A recent Adidas sports bra ad was banned in the UK after several residents complained that the ad used gratuitous nudity to objectify and sexualise women.
In a ruling by the Advertising Standards Authority (ASA) on Wednesday, the Adidas campaign – which ran on Twitter and some large-scale billboard sites in the UK – was banned for using explicit nudity and appearing where children may possibly see the advertisements.
Adidas’ ad featured the cropped torsos of several topless women displayed in a grid. (NOTE: This link leads to the ad in question, which features nudity. Please visit at your discretion.) The ad accompanied the words: “We believe that women’s breasts of all shapes and sizes deserve support and comfort. That’s why our new range of sports bras contains 43 styles, so that everyone can find the one that suits them.
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There were slight variations in the advert depending on location, with a UK poster showing the bare breasts of 62 women and the tagline, “The reasons why we didn’t make just one new sports bra. ” Another poster featured 64 women, although their nipples were pixelated censored.
The ASA said it had received 24 complaints about Adidas advertising.
These complaints included those who felt the ad “objectivized women by sexualizing them and reducing them to body parts” and others who questioned whether the in-person posters “were appropriate to be displayed where they could be seen. by children”.
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Adidas, however, argued that the ads were not objectifying, but rather “aimed to reflect and celebrate different shapes and sizes, illustrate diversity, and demonstrate why custom-fit support bras matter.”
The company added that the images had been cropped to protect the identities of the models, although the volunteer models did not view the advertisement as sexual because “they intended to show breasts simply as part of the body of a woman. ‘a woman”.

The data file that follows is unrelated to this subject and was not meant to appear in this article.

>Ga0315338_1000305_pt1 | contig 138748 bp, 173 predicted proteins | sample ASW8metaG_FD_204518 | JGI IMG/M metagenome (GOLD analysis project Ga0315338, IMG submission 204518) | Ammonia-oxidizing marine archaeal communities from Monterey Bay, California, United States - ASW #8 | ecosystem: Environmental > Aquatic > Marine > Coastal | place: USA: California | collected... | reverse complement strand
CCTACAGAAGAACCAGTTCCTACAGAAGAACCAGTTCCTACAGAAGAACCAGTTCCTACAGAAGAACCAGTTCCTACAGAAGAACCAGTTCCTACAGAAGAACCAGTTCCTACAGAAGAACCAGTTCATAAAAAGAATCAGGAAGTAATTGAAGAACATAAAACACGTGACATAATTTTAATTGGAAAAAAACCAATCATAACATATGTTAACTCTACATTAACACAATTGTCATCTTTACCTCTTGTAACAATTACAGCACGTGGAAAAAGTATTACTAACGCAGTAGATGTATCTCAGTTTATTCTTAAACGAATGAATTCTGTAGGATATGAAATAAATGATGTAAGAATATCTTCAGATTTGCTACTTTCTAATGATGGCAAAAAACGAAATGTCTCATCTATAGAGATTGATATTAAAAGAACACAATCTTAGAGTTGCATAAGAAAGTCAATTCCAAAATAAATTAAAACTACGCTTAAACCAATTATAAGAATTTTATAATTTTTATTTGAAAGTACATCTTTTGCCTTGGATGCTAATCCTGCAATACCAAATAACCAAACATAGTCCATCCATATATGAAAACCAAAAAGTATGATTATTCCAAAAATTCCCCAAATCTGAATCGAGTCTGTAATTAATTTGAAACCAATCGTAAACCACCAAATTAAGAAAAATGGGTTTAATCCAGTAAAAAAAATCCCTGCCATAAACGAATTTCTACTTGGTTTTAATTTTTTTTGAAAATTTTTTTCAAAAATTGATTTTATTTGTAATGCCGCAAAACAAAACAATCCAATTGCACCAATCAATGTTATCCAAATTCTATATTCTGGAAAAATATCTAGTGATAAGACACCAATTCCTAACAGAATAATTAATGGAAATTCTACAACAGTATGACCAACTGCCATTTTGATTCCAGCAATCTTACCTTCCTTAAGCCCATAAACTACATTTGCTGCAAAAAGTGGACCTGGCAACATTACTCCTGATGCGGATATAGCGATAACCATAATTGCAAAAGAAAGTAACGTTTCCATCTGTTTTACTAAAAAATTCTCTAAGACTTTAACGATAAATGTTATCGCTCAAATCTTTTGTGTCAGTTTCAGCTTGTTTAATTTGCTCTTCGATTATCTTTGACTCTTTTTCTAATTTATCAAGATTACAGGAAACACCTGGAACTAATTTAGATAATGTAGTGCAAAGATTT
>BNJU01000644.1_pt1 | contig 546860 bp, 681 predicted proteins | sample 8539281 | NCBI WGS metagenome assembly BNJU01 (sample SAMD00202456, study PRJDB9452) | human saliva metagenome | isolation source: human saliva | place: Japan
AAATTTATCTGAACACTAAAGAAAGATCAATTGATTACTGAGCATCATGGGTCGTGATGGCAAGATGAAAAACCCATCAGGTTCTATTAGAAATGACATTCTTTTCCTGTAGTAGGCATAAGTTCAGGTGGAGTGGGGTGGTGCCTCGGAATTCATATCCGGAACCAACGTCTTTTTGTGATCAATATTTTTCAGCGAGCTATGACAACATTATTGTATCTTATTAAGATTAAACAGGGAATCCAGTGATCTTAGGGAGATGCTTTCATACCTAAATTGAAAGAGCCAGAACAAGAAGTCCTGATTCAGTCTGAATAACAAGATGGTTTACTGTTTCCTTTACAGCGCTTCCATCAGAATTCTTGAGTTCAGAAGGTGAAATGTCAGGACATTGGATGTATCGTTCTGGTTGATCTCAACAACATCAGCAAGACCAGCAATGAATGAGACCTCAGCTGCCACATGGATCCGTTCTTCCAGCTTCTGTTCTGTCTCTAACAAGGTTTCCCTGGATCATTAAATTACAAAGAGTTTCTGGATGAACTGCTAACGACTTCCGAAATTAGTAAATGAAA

Adidas also claimed that the Twitter ads did not violate the terms of service and that the advertising posters were not placed near schools or religious places.
“The images were meant to reflect and celebrate different shapes and sizes and they did not believe they would cause harm or distress to children,” Adidas said.
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Yet the ASA has banned advertising in the UK
“While we did not consider the way the women were depicted to be sexually explicit or objectify them, we did consider the depiction of bare breasts to be likely to be considered explicit nudity,” wrote the SAA.
“We noted that breasts were the main focus of the ads and less emphasis was placed on the bras themselves, which were only referred to in the accompanying text.”
The advertising watchdog has concluded that the Adidas ad violates existing ad codes and should no longer run in its current form.
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